Everybody Knows This Is Nowhere

lp n bottle

The Preample:

Well, here it is…my first review.  Which LP to play?  Which drink to pour?  The decision is proving rather overwhelming.   What will people think?  I’m beginning to know what goes through a woman’s head deciding what to wear when going out for a simple dinner with friends!  It’s a simple fucking decision…just don’t over think it…like going in on goal in a hockey shootout.  You overthink it and chances are you’ll put the puck in the stands (my specialty btw).

OK, so I’m going with what I’m currently enjoying the most these days.  That makes the decision very easy.  I’ve decided to spin my original Everybody Knows This Is Nowhere pressing by Neil Young & Crazy Horse.  I’m admittedly a late comer to Neil Young.  My oldest memory of Young is CSN&Y’s American Dream back in my teens.  I didn’t care much for the song but the part in the video where he runs into the bedroom with his guitar blaring always made me laugh.  And to be honest, I never gave him the time of day back in the early 90s when he was the “grandfather (or was it godfather?) of grunge”.   About 6 months ago I picked up Lee Hulko cut of Harvest and I’ve been a convert ever sense.  Neil Young fucking rocks, period.  Since then I’ve been able to pick up several more of his original pressings, with this being my latest pickup, and the first with Crazy Horse.  It also happens to be the first LP I played on my new MX110 setup.  I’ve had it about 3 weeks as of this writing and I’ve played every other day.   I’m looking forward to playing it again, with my body starting to have a Pavlovian response whenever I cue an LP I’m currently digging.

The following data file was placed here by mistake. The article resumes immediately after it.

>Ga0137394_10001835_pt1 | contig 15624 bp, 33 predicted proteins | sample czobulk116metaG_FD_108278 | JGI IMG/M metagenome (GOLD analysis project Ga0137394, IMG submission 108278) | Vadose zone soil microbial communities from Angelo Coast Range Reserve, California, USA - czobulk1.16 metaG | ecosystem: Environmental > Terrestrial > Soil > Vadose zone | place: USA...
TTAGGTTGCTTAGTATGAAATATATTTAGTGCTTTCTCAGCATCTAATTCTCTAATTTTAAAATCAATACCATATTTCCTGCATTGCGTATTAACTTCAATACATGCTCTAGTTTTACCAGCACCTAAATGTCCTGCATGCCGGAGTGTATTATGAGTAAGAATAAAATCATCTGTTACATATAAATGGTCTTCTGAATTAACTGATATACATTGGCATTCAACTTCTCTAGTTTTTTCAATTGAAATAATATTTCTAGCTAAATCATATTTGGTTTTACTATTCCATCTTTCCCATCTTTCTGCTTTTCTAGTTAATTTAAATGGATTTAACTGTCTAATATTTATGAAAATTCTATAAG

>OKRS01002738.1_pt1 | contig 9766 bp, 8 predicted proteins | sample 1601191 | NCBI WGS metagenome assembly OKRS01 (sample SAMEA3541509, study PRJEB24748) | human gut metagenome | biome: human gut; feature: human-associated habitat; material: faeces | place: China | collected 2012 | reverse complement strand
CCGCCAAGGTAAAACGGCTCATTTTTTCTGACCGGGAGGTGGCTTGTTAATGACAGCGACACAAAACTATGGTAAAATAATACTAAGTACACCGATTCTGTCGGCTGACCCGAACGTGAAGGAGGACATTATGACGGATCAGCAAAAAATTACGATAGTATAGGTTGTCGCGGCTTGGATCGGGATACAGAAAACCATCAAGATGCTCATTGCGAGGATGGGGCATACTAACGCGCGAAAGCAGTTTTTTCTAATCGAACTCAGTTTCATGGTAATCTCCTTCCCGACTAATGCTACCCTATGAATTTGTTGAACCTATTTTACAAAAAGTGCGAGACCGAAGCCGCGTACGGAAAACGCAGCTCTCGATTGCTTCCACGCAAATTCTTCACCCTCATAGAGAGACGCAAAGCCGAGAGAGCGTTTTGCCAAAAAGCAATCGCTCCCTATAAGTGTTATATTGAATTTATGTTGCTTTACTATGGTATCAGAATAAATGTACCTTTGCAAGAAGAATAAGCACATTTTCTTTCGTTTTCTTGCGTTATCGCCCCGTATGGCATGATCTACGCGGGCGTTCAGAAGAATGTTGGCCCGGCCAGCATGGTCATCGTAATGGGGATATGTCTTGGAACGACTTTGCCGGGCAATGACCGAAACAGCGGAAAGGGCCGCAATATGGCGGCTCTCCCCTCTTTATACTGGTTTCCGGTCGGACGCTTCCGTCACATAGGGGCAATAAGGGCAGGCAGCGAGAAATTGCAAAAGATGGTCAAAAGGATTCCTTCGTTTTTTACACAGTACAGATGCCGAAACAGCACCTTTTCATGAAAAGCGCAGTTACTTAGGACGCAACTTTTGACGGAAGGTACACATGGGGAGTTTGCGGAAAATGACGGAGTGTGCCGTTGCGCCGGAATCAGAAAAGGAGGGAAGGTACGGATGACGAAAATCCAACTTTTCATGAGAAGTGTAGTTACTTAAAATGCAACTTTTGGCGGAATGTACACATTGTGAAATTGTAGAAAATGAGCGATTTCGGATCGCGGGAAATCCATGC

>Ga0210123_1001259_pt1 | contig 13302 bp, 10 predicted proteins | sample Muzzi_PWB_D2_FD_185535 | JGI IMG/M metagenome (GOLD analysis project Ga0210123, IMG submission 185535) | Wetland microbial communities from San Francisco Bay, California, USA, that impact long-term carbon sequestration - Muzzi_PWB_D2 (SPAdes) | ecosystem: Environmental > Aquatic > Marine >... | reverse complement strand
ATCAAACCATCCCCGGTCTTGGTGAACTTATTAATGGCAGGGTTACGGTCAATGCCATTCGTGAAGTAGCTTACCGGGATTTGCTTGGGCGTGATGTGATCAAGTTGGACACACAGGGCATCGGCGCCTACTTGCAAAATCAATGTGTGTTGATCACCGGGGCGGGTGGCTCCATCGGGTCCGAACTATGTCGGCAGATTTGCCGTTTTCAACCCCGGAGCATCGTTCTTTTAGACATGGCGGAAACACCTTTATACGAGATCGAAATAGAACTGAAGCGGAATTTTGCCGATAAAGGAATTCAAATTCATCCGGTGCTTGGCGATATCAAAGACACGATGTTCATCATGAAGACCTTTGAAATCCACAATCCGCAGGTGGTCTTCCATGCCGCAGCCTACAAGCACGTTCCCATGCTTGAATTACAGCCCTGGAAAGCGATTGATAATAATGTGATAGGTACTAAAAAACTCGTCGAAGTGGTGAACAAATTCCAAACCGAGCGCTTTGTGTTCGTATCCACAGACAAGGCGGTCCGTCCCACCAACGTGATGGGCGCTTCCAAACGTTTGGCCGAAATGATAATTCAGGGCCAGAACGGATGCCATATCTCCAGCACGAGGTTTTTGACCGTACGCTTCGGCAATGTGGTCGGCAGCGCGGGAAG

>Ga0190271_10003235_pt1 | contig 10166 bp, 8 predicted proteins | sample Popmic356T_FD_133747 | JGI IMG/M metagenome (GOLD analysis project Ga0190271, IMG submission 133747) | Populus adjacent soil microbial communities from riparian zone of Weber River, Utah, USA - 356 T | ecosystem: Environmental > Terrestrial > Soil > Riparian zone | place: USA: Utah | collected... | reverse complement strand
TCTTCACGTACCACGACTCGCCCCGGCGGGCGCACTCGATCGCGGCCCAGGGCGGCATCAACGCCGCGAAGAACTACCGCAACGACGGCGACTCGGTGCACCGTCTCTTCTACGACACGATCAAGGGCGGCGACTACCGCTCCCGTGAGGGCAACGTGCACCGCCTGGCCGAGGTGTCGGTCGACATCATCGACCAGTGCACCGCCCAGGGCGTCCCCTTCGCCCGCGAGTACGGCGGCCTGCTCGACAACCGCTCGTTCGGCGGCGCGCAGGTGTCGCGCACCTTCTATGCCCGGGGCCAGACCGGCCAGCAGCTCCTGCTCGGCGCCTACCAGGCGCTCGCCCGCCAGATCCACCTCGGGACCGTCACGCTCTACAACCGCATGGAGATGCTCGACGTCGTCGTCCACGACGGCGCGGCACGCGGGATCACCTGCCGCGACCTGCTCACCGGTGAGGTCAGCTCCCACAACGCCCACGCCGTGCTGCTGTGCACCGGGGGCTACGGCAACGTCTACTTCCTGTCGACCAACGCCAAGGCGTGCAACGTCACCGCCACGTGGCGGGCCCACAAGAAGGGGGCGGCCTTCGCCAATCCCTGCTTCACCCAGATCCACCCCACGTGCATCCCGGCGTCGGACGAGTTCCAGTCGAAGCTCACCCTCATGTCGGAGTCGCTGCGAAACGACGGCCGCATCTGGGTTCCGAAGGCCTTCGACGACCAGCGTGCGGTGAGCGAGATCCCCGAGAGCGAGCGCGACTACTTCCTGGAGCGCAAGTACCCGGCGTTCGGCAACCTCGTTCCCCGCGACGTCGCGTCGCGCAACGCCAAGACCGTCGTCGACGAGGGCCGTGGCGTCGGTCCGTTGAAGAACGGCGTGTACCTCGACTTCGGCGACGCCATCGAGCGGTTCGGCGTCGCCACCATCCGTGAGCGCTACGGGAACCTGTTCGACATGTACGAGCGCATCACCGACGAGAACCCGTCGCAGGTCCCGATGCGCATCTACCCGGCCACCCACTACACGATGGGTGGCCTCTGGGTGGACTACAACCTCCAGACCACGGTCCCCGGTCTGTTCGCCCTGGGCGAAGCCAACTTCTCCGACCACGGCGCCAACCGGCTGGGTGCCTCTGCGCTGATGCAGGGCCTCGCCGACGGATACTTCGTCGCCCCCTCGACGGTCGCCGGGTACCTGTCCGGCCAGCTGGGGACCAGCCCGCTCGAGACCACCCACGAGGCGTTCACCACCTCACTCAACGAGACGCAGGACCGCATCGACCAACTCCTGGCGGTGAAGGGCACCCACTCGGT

The Record:

Purchased about a month ago, it seems I won on eBay roulette.  The outer jacket is a NM and includes the original inner sleeve.  Both sides of the vinyl are a beautiful, strong VG+ with lots of gloss and shine and no marks that would induce an ounce of concern.  If not for a bit of “spidering” an easy NM grade.

Artist: Neil Young & Crazy Horse

Title: Everybody Knows This Is Nowhere

Label: Reprise Records

Year: 1969

Catalog: RS 6349

Country: USA

Notes: gatefold, two tone Reprise labels


Side 1 – 30910 RS-6349 A 1A A20

Side 2 – 30911 RS-6349 B 1A E5

Mastering: ?

Pressing Plant: ?

Discogs: http://www.discogs.com/release/1336190

The Accompaniment:

Paired with tonight’s listen is a Dalwhinnie 15 year old Highland Scotch.  I have my brother in law to thank for this one.  He recommended this a few months ago and I quickly liquidated my first bottle…looks like this second bottle will probably last just as long short.  Picked this up at the Orlando Duty Free back in January with the fam visting Mickey & the gang.  Damn I love Duty Free, you pay a third less and get a 1L bottle.

This is one easy drinking, tasty single malt.  If you’re not paying attention you can easily polish a third of the bottle without ever noticing.  There’s no peat or smokiness in the Dalwhinnie (a scotch characteristic by the way that I’m not terribly fond of).  I’m not going to embarrass myself with trying to come up with what I “smell and taste”, but when I sniff the dram I breathe deep and hold it in like a joint and when I take a sip I can never let it sit on my tongue long enough.  Yum.

Yup, it’s the favorite whiskey in my cupboard.  If I had the scratch, it would be my everyday sipping whiskey.  But alas, at 90 bucks a bottle…I’ll have to save it for special occasions like this.